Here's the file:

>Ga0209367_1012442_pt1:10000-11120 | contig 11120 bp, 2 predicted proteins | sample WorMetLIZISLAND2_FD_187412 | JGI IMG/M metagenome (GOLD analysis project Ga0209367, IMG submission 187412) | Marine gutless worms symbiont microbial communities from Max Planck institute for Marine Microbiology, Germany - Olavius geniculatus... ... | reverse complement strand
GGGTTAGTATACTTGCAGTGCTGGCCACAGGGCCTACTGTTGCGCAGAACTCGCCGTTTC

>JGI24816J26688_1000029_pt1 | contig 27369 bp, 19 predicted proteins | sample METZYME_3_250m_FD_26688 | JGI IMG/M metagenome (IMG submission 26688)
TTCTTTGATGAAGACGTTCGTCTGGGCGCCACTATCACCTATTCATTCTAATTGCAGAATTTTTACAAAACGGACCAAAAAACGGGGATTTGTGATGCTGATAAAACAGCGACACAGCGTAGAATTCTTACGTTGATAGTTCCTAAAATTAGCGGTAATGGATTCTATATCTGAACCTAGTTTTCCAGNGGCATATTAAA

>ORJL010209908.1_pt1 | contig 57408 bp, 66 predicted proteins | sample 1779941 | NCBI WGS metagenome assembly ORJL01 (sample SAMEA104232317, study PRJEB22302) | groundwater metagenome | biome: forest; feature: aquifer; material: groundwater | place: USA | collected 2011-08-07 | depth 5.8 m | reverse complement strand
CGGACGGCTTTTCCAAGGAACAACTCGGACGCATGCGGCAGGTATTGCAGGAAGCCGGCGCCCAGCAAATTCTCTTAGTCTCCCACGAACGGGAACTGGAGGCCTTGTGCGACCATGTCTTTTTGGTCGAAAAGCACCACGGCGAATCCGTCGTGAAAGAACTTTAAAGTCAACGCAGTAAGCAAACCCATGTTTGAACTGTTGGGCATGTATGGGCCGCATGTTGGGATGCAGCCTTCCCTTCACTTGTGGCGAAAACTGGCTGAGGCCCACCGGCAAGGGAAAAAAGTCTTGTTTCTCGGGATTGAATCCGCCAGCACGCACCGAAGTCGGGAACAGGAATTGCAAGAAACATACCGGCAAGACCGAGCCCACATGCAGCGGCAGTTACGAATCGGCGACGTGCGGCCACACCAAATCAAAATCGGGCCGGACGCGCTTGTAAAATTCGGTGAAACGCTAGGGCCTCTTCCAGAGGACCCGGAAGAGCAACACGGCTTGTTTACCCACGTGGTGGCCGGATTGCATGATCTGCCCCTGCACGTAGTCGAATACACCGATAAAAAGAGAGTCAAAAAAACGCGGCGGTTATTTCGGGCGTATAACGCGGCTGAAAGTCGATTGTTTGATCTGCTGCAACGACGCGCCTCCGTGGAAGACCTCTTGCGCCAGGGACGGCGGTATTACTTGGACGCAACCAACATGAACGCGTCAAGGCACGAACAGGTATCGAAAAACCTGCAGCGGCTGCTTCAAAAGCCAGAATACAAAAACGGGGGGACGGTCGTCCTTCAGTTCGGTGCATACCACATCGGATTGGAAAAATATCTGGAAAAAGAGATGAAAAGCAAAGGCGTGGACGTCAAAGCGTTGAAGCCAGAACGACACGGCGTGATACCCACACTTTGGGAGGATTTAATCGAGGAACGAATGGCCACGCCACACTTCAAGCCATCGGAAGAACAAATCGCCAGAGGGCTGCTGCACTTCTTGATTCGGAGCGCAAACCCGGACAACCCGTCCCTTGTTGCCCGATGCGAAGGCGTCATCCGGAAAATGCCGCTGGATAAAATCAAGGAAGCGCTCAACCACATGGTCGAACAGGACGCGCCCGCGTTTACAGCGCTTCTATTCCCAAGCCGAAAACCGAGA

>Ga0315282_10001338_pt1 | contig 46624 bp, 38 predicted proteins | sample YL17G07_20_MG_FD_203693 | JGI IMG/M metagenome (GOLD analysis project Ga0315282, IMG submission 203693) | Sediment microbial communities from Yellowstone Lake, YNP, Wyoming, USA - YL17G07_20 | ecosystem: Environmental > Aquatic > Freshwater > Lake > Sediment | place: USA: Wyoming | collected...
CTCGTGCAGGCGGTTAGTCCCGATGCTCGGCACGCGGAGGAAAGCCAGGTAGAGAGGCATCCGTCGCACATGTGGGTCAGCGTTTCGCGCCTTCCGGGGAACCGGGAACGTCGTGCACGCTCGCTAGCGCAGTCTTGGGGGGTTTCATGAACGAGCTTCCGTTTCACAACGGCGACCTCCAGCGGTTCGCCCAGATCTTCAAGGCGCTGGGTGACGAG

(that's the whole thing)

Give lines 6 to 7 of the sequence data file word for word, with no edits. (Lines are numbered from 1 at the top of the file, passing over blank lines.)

CGGACGGCTTTTCCAAGGAACAACTCGGACGCATGCGGCAGGTATTGCAGGAAGCCGGCGCCCAGCAAATTCTCTTAGTCTCCCACGAACGGGAACTGGAGGCCTTGTGCGACCATGTCTTTTTGGTCGAAAAGCACCACGGCGAATCCGTCGTGAAAGAACTTTAAAGTCAACGCAGTAAGCAAACCCATGTTTGAACTGTTGGGCATGTATGGGCCGCATGTTGGGATGCAGCCTTCCCTTCACTTGTGGCGAAAACTGGCTGAGGCCCACCGGCAAGGGAAAAAAGTCTTGTTTCTCGGGATTGAATCCGCCAGCACGCACCGAAGTCGGGAACAGGAATTGCAAGAAACATACCGGCAAGACCGAGCCCACATGCAGCGGCAGTTACGAATCGGCGACGTGCGGCCACACCAAATCAAAATCGGGCCGGACGCGCTTGTAAAATTCGGTGAAACGCTAGGGCCTCTTCCAGAGGACCCGGAAGAGCAACACGGCTTGTTTACCCACGTGGTGGCCGGATTGCATGATCTGCCCCTGCACGTAGTCGAATACACCGATAAAAAGAGAGTCAAAAAAACGCGGCGGTTATTTCGGGCGTATAACGCGGCTGAAAGTCGATTGTTTGATCTGCTGCAACGACGCGCCTCCGTGGAAGACCTCTTGCGCCAGGGACGGCGGTATTACTTGGACGCAACCAACATGAACGCGTCAAGGCACGAACAGGTATCGAAAAACCTGCAGCGGCTGCTTCAAAAGCCAGAATACAAAAACGGGGGGACGGTCGTCCTTCAGTTCGGTGCATACCACATCGGATTGGAAAAATATCTGGAAAAAGAGATGAAAAGCAAAGGCGTGGACGTCAAAGCGTTGAAGCCAGAACGACACGGCGTGATACCCACACTTTGGGAGGATTTAATCGAGGAACGAATGGCCACGCCACACTTCAAGCCATCGGAAGAACAAATCGCCAGAGGGCTGCTGCACTTCTTGATTCGGAGCGCAAACCCGGACAACCCGTCCCTTGTTGCCCGATGCGAAGGCGTCATCCGGAAAATGCCGCTGGATAAAATCAAGGAAGCGCTCAACCACATGGTCGAACAGGACGCGCCCGCGTTTACAGCGCTTCTATTCCCAAGCCGAAAACCGAGA

>Ga0315282_10001338_pt1 | contig 46624 bp, 38 predicted proteins | sample YL17G07_20_MG_FD_203693 | JGI IMG/M metagenome (GOLD analysis project Ga0315282, IMG submission 203693) | Sediment microbial communities from Yellowstone Lake, YNP, Wyoming, USA - YL17G07_20 | ecosystem: Environmental > Aquatic > Freshwater > Lake > Sediment | place: USA: Wyoming | collected...